Thomas Jefferson Papers

Christopher Anthony to Thomas Jefferson, 27 July 1819

From Christopher Anthony

Lynchburg July 27 1819


The bearer hereof Mr Gorman a stone cutter by trade has been employed for uppwards twelve months in the marble quarry near this place: Having had no direct agency in the managment of the business myself, I have but little personal knowledge of his conduct, but have been informed by my Brother, (whose information is fully confirmed by our observation as far as it gos) that he is an industrious man and a good workman.

Mr Gorman wishes employment as a stone cutter at the university: at his solicitation I have taken the liberty of addressing this letter to you. I am fully of opinion he will faithfully perform whatever engagment he may make.

I remain your most obedient humble sevant

Christopher Anthony

RC (ViU: PP); endorsed by Arthur S. Brockenbrough: “C. Anthony Recom: J. Gorman.” RC (ViU: TJP-ER); address cover only; with PoC of TJ to Martha Jefferson Randolph, 24 Aug. 1819, on verso; addressed: “Thomas Jefferson esquire now in Bedford”; endorsed by TJ as received the day it was written and so recorded in SJL.

Christopher Anthony (1776–1835), attorney and public official, was born in Bedford County. In about 1798 he moved to Richmond and worked as a merchant, and in 1803 he relocated to Goochland County and continued in the mercantile line. Anthony served on the jury in Aaron Burr’s treason trial in Richmond in 1807. After he became a magistrate in Goochland and acquired a slave, he was expelled in 1808 from the Society of Friends. Turning away from business, Anthony studied law and was licensed to practice in 1810, after which he moved permanently to Lynchburg and became a prominent attorney. He represented Campbell County in the Virginia House of Delegates for one session, 1816–17, and he served on Lynchburg’s Anti-Jackson Committee of Vigilance and Correspondence in 1832. In his will Anthony listed assets he valued in excess of $20,000, including four town lots in Lynchburg, a 320-acre plantation, a saw- and gristmill, and twenty-one slaves (Margaret Anthony Cabell, Sketches and Recollections of Lynchburg by the Oldest Inhabitant (Mrs. Cabell) 1858 [1858; repr. with additional material by Louise A. Blunt, 1974], 38–55; William Wade Hinshaw and others, Encyclopedia of American Quaker Genealogy [1936–50; repr. 1969–77], 6:153, 227, 295; David Robertson, Reports of the Trials of Colonel Aaron Burr [Philadelphia, 1808], 1:422–6, 430; Campbell Co. Order Book, 10:99; Leonard, General Assembly description begins Cynthia Miller Leonard, comp., The General Assembly of Virginia, July 30, 1619–January 11, 1978: A Bicentennial Register of Members, 1978 description ends , 285; Lynchburg Virginian, 11 Oct. 1832; Lynchburg Hustings and Corporation Court Will Book, B:175–9, 224–9, 259–90; Richmond Enquirer, 13 Oct. 1835; gravestone inscription in Presbyterian Cemetery, Lynchburg).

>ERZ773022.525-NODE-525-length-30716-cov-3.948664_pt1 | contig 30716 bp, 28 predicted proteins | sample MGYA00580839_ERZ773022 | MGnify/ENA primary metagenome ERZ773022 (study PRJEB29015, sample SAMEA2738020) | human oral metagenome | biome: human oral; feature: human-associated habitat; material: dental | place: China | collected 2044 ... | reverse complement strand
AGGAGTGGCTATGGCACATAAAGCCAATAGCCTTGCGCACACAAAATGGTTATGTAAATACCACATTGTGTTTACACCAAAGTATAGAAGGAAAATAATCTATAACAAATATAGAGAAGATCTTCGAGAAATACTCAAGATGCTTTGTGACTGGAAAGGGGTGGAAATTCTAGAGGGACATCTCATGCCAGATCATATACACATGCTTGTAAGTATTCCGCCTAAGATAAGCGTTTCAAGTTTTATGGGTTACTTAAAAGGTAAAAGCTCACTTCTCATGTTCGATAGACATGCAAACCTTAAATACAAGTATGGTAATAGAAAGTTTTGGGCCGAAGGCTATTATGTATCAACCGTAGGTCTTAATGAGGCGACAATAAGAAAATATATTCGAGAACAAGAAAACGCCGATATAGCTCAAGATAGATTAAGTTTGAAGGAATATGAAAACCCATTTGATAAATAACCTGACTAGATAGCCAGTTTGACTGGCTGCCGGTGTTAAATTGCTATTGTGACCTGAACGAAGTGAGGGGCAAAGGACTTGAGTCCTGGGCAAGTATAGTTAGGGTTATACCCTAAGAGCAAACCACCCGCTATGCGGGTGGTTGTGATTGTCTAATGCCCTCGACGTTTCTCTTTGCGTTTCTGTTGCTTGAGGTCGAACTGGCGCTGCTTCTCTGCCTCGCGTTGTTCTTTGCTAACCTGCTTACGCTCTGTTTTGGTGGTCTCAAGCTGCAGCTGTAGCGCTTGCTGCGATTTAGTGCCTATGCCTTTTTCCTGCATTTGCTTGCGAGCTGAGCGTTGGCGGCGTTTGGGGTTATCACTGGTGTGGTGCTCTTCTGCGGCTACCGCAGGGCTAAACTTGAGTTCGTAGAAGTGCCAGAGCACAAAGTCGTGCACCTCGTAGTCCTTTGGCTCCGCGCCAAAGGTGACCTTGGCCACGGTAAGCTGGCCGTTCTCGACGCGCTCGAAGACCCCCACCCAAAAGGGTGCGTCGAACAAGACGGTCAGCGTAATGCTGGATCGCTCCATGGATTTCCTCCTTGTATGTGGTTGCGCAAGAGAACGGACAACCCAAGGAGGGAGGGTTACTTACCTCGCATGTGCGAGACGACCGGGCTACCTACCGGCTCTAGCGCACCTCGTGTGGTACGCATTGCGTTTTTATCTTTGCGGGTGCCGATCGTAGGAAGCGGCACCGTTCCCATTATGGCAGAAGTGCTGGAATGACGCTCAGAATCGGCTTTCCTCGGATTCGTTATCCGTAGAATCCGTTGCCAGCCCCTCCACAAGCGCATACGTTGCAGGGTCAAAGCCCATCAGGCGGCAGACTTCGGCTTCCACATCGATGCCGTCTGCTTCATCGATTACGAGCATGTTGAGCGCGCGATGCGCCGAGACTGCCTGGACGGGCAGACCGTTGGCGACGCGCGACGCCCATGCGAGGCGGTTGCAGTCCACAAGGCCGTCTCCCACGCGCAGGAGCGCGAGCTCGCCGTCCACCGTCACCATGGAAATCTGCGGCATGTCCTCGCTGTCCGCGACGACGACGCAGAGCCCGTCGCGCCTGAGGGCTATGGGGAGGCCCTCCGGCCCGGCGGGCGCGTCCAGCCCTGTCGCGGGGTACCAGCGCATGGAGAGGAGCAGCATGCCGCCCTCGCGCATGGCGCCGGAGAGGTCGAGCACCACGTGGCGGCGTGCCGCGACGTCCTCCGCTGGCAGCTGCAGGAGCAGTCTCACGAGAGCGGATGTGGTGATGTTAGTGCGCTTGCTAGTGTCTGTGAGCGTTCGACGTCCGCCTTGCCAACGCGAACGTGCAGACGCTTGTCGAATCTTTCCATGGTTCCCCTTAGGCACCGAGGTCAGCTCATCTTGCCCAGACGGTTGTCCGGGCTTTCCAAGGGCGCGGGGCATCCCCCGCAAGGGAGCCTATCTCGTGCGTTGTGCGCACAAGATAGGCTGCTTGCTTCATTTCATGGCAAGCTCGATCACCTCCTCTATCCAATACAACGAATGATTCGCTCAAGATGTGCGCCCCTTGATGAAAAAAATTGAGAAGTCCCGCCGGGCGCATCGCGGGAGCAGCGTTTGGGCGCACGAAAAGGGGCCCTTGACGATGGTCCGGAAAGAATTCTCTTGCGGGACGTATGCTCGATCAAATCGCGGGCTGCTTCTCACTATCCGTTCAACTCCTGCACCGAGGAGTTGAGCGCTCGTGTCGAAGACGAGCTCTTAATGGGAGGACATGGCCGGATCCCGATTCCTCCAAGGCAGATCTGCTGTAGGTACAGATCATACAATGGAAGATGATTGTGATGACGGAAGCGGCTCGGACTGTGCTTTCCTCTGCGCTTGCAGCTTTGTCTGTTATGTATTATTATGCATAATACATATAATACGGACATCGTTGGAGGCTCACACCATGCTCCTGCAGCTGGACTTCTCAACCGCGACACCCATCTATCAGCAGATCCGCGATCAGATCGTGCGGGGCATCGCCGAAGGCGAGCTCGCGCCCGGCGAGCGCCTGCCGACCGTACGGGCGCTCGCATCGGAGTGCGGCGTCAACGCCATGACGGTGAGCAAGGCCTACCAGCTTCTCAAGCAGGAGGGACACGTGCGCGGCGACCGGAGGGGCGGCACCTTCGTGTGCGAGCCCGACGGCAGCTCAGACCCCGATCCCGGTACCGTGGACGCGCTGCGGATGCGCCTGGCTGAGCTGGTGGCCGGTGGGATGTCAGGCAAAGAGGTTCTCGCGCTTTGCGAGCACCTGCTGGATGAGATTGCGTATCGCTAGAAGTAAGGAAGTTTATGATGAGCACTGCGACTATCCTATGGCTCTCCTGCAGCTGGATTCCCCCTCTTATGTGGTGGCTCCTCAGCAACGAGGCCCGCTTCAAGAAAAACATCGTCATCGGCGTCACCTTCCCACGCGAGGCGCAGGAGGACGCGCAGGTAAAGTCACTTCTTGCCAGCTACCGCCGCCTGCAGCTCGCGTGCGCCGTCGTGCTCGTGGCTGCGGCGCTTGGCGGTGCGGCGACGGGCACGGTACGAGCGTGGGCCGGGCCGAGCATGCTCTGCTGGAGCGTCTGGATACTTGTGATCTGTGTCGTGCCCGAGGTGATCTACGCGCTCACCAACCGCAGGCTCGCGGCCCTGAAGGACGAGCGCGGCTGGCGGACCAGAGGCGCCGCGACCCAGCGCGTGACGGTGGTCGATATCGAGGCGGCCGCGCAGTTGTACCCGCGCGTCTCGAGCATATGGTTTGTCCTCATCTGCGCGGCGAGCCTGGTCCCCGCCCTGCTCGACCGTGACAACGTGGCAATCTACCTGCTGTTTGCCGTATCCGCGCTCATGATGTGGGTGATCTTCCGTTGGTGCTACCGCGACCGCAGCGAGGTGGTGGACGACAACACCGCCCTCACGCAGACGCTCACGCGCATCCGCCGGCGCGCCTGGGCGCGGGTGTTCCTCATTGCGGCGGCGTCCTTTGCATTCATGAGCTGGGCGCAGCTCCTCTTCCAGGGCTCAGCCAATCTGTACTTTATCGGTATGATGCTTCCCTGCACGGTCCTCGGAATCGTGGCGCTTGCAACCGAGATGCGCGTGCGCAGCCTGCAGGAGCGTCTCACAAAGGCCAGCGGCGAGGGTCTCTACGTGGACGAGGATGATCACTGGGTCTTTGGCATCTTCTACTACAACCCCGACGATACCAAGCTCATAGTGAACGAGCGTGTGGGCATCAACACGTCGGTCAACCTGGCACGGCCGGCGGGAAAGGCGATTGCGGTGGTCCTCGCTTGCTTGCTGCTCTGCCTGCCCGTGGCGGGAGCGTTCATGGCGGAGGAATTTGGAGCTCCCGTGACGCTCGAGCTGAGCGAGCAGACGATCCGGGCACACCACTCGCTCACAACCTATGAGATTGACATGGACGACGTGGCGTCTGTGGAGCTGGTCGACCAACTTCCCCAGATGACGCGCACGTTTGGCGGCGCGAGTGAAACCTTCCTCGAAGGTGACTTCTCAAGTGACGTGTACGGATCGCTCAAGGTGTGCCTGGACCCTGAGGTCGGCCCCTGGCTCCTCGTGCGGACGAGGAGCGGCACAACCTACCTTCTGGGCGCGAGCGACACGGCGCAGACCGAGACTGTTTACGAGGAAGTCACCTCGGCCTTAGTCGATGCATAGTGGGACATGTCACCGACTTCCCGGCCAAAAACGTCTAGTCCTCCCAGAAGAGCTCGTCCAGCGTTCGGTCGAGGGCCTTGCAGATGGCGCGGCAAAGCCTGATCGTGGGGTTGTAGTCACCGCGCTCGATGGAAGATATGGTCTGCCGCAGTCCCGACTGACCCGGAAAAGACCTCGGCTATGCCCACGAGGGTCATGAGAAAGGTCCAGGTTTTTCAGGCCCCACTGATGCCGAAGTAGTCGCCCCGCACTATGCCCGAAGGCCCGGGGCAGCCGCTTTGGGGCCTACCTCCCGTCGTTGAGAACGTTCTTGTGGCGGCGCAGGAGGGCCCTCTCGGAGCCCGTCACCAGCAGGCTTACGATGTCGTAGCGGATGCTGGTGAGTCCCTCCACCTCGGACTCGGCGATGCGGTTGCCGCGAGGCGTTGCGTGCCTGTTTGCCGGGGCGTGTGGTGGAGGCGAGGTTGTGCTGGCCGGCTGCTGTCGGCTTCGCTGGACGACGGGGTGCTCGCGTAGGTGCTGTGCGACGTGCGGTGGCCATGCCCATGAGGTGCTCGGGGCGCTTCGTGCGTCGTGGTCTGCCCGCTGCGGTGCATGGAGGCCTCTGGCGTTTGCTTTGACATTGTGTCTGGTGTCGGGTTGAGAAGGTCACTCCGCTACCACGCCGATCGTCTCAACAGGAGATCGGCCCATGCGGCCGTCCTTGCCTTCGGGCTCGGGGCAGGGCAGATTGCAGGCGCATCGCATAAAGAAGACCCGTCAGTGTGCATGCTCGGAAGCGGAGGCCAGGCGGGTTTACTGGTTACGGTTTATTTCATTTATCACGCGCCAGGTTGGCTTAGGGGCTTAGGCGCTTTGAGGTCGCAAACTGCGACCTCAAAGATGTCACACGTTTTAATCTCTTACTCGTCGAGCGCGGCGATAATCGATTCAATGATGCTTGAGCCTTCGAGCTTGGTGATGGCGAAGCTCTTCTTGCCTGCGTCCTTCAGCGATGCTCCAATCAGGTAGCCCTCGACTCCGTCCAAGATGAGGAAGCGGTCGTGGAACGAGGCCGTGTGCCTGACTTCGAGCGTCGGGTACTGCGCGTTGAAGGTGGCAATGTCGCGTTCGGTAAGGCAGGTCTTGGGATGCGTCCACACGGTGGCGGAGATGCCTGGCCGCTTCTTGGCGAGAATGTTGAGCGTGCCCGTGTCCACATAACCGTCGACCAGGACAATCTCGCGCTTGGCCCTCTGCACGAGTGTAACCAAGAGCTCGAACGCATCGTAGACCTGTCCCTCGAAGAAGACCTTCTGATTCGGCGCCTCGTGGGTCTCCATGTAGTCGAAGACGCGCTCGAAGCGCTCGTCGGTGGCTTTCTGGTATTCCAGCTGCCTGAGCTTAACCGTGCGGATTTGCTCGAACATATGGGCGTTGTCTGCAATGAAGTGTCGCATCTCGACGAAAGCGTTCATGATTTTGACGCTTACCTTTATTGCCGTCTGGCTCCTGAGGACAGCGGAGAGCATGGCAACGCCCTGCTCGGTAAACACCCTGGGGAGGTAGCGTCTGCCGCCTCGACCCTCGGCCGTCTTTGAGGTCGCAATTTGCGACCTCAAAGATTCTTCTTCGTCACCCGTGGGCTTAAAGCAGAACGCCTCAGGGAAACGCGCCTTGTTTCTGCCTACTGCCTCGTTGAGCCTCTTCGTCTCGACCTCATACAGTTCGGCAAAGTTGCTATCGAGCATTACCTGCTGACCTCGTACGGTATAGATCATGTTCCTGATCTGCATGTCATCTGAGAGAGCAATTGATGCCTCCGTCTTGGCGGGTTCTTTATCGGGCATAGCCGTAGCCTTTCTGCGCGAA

John Gorman (ca. 1786–1827), stonecutter, was born in Ireland and lived in Lynchburg by 1818. The next year he moved to Charlottesville, where he did stonework on the pavilions, several hotels, and the Rotunda at the University of Virginia. Gorman installed capitals and the bases of columns for TJ on the west portico of Monticello in 1823. In 1821 he declared his intention to become a citizen of the United States. Late in his time spent working at the university, Gorman developed a reputation for poor work habits and insobriety. He bought a slave and household wares at the 1827 Monticello estate sale but died in debt shortly thereafter (Letter of Recommendation for Gorman from William J. Lewis, John E. Woodson, and Jonathan Bailey, 26 July 1819 [ViU: LRW]; Lay, Architecture description begins K. Edward Lay, The Architecture of Jefferson Country: Charlottesville and Albemarle County, Virginia, 2000 description ends , 96, 99, 309; MB description begins James A. Bear Jr. and Lucia C. Stanton, eds., Jefferson’s Memorandum Books: Accounts, with Legal Records and Miscellany, 1767–1826, 1997, The Papers of Thomas Jefferson, Second Series description ends , 2:1392, 1394; Albemarle Co. Order Book [1820–21], 424; Arthur S. Brockenbrough to TJ, 29 Apr. 1826; John H. Cocke to Brockenbrough, 17 July 1826 [ViU: PP]; Gorman’s Bill from Monticello Estate Sale, [after 19 Jan. 1827] [ViU: TJP-JK]; Charlottesville Virginia Advocate, 25 Aug. 1827, 16 Feb. 1828; gravestone inscription in Riverview Cemetery, Charlottesville).

Index Entries

  • Anthony, Christopher; identified search
  • Anthony, Christopher; letter from search
  • Anthony, Christopher; recommends J. Gorman search
  • building materials; marble search
  • Gorman, John; as stonecutter search
  • Gorman, John; identified search
  • Jefferson, Thomas; Correspondence; letters of application and recommendation to search
  • marble; in Va. search
  • patronage; letters of application and recommendation to TJ search
  • quarries; in Va. search
  • Virginia, University of; Construction and Grounds; stonecutters for search
  • Virginia; quarries in search